Monday, July 05, 2010

Grilled chard

I planted two "experimental" veggies in the garden this year - fennel and chard.  Experimental because I have no experience with them, but I'm interested in trying them and if it turns out that I like them, it's cheaper to grow than to buy at the store! 

I tried out the fennel in a salad a few weeks ago, and tonight it was time to try some chard.  I heard someone on the radio the other day talking about grilling it.  I've never thought of grilling greens, but I'm up for grilling just about anything, so I thought I'd give it a shot. 

Sometimes the simplest preparations can really make a vegetable sing.  Grilled chard is no different.  I accidentally oversalted it, but the pieces that weren't too salty were really wonderful!  I'll definitely be making this again - it was so simple and so good.  I used golden chard, since that's what I have growing this year.

1 bunch chard
olive oil
kosher salt, to taste

Clean chard and chop into large pieces (I just cut it cross-wise with scissors).  Put in a bowl, drizzle olive oil over, and sprinkle with salt.  Place in a grill basket and grill over medium-high heat for 10 minutes, or until wilty and slightly charred.  Serve hot. 

Two thumbs up!

Homemade laundry soap

Just whipped up my first batch of homemade laundry soap since my daughter was born.  She's almost 19 months old.  I have no idea what took me so long - I have all the ingredients and it only takes about 10 minutes from start to finish! 

As I was pouring it into the container, I noticed the label on the side where I started recording the dates I made it so I could see how long a batch would last.  I've been recording dates since January 2005.  I was using it at least six months before that.  Six years, and I still love it!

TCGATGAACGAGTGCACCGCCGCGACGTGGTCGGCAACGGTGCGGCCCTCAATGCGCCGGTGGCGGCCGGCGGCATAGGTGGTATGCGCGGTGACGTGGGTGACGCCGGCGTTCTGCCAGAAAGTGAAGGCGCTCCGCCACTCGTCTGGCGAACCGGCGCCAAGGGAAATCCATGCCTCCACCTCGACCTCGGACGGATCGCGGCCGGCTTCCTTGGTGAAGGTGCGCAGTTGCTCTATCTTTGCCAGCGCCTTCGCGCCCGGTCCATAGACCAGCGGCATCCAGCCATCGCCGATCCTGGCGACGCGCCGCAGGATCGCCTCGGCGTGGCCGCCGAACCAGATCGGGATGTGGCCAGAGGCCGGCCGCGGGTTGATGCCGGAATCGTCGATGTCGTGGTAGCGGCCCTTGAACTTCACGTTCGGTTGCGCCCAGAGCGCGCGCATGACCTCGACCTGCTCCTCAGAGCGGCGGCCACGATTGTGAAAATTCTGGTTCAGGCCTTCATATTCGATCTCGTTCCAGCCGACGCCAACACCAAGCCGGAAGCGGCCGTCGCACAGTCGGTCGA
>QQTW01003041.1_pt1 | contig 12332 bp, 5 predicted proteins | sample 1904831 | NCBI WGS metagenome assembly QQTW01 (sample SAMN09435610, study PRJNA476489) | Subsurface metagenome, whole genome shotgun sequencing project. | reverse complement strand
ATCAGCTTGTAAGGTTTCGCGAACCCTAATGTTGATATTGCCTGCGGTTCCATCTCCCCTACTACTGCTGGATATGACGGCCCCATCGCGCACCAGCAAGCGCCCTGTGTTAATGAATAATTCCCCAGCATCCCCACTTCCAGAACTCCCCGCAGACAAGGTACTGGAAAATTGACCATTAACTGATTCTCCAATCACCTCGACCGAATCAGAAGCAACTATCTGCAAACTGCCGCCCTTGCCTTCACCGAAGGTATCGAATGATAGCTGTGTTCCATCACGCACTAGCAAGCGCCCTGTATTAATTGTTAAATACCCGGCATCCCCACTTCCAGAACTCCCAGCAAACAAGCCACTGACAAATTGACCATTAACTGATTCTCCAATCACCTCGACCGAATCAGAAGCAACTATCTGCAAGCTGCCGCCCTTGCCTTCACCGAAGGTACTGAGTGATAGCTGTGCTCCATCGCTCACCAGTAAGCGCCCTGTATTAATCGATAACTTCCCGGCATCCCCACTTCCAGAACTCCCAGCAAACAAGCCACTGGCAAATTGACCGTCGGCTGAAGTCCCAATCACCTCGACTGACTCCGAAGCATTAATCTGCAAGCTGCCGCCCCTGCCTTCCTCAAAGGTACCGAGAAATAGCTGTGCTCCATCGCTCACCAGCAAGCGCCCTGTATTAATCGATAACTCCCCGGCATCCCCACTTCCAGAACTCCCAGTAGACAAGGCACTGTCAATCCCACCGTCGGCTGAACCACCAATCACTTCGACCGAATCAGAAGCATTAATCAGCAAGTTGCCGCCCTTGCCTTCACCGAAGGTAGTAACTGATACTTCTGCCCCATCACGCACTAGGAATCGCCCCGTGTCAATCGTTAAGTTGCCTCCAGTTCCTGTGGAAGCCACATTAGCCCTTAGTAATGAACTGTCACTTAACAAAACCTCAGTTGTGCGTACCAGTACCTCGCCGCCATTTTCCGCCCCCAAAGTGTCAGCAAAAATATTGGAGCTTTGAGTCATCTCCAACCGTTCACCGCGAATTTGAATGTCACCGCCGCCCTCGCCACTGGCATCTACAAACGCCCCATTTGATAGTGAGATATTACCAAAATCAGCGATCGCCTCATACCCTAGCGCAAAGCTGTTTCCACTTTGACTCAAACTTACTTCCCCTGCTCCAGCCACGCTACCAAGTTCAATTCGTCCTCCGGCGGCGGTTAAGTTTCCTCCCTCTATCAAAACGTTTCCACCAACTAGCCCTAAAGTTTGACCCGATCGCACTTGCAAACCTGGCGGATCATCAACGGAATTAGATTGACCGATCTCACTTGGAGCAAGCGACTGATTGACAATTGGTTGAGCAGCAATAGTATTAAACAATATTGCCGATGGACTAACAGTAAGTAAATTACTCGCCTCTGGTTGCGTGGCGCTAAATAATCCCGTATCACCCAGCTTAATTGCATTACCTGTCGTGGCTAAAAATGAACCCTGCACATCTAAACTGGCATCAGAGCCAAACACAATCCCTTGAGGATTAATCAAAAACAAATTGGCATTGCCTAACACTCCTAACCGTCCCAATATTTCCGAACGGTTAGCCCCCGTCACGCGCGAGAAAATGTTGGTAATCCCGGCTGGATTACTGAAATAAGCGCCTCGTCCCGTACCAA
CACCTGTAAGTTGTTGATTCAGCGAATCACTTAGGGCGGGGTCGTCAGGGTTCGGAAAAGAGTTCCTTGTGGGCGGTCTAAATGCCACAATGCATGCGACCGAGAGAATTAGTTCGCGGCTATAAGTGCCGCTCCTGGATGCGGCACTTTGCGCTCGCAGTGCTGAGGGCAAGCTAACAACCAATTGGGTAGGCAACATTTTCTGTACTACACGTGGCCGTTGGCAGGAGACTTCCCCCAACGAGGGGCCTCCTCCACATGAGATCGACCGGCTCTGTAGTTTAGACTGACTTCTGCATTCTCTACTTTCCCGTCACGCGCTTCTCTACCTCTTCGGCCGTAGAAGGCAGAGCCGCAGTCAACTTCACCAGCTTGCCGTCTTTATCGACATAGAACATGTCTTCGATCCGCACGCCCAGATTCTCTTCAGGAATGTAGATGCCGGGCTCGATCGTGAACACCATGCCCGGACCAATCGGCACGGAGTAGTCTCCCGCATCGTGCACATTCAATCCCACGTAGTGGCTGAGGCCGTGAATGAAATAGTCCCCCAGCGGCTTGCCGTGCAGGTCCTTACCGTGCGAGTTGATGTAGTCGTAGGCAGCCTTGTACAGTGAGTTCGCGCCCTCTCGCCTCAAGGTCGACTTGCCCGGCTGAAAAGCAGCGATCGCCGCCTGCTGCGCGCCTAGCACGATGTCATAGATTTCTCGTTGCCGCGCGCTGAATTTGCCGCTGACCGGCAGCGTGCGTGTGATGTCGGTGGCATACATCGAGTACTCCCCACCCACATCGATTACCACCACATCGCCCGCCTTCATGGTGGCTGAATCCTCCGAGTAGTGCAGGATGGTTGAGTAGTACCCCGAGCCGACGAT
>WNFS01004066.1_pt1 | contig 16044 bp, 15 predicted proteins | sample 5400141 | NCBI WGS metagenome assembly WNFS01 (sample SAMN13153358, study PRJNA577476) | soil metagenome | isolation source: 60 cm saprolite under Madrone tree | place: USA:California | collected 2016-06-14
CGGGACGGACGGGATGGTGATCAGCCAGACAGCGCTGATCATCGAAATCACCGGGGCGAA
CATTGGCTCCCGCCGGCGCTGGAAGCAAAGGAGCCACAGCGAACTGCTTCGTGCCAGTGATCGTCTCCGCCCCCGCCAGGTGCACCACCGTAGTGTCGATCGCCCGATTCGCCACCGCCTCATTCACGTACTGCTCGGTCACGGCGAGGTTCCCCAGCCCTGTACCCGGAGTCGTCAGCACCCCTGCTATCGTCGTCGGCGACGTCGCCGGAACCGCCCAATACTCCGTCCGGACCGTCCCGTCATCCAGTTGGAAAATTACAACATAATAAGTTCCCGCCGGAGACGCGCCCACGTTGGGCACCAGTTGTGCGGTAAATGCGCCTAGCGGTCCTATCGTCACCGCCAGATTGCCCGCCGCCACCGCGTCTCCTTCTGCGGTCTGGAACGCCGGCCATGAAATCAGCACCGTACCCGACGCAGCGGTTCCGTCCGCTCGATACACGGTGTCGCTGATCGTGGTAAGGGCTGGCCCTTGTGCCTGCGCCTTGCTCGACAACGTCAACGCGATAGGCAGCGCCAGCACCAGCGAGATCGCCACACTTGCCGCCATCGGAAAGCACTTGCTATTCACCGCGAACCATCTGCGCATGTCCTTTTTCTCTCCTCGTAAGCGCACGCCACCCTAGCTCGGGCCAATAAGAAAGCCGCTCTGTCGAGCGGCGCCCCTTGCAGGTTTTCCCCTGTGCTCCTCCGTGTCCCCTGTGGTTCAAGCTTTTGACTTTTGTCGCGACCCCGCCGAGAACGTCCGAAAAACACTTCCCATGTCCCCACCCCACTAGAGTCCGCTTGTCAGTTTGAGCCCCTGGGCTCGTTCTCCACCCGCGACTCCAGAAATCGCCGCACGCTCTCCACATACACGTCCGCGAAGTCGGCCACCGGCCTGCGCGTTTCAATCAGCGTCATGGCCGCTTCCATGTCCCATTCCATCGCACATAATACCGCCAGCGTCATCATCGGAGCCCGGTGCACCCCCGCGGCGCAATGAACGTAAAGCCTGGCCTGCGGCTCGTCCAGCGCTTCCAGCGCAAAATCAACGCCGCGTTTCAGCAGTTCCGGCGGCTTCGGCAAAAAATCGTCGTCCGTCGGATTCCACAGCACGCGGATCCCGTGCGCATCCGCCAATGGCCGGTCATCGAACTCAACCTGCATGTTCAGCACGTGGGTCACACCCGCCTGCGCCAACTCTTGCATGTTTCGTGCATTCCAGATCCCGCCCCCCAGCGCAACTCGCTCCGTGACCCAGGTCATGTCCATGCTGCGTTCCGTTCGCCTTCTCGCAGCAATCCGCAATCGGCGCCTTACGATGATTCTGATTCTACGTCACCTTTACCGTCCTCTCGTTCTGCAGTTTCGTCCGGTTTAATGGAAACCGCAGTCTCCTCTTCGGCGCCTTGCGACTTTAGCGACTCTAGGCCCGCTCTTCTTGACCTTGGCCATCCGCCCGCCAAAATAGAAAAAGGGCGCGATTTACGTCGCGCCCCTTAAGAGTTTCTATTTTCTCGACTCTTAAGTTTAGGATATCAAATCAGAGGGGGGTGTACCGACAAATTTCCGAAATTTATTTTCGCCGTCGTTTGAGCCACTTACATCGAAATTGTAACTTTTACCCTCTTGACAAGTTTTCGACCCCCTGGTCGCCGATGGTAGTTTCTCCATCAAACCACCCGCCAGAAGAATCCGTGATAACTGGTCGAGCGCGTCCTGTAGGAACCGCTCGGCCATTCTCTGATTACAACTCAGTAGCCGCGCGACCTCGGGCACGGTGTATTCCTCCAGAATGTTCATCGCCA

"Homemade" is a bit of a misnomer here.  It's really more like "home mixed".  You're not actually making anything here, you're just grating and combining.  This is wonderful stuff - you only need one tablespoon per load (yes, I said TABLESPOON), it cleans like a champ, and your clothes come out smelling like, well, like clean clothes.  None of those icky artificial fragrances.  I really don't like any of those (except the smell of Bounce, because it reminds me of my grandma, and I do occasionally use that on her old tablecloths).    A tablespoon of this soap and a half cup of vinegar in the rinse and you're good to go.  No other cleaners, fabric softeners, etc. required.  I use it for everything except diapers, because I heard that the fat in the soap can make the diapers repel liquid.  I've never experienced that with my towels, but I'd rather not find out the hard way with the diapers, you know?

The ingredients for this are really easy to find.  I've used two brands of soap - Zote and Fels Naptha.  Fels Naptha can be found at a lot of grocery stores (in the Portland area, both Fred Meyer and Winco carry it).  I prefer the scent of Zote, which can be easily found at Mexican markets.  Zote comes in two sizes - the white bar is larger and the pink bar is smaller.  Either one works. 

You'll also need washing soda, which is made by Arm and Hammer and comes in a yellow box, not to be confused with baking soda in the orange box.  Two totally different products.  The third ingredient is Borax, which can be found with the laundry products in a green box, under the "20-Mule-Team" label. 

If you're using the larger, white Zote bar:

1 bar Zote soap
2 cups washing soda
2 cups borax

If using the smaller, pink Zote OR Fels Naptha:

1 bar Zote or Fels Naptha
2 cups washing soda
2 cups borax

This is done most easily with a food processor.  First, cut the soap into chunks and then grate.  Dump the grated soap into a bowl, change out the grating blade for the chopping blade, put the soap back in, and whir until it is finely ground (if you don't have a food processor, just use your grater and then chop it into smaller pieces with a knife).

Dump the soap back into the bowl, add the washing soda and borax, and mix thoroughly.  Store in an airtight container and use one tablespoon per load.  Works in any washing temperature - I wash almost everything on cold and I've never had a problem with it dissolving. 

One batch used to last us six months.  Now that there are three of us, including a messy toddler, we'll see how long it lasts!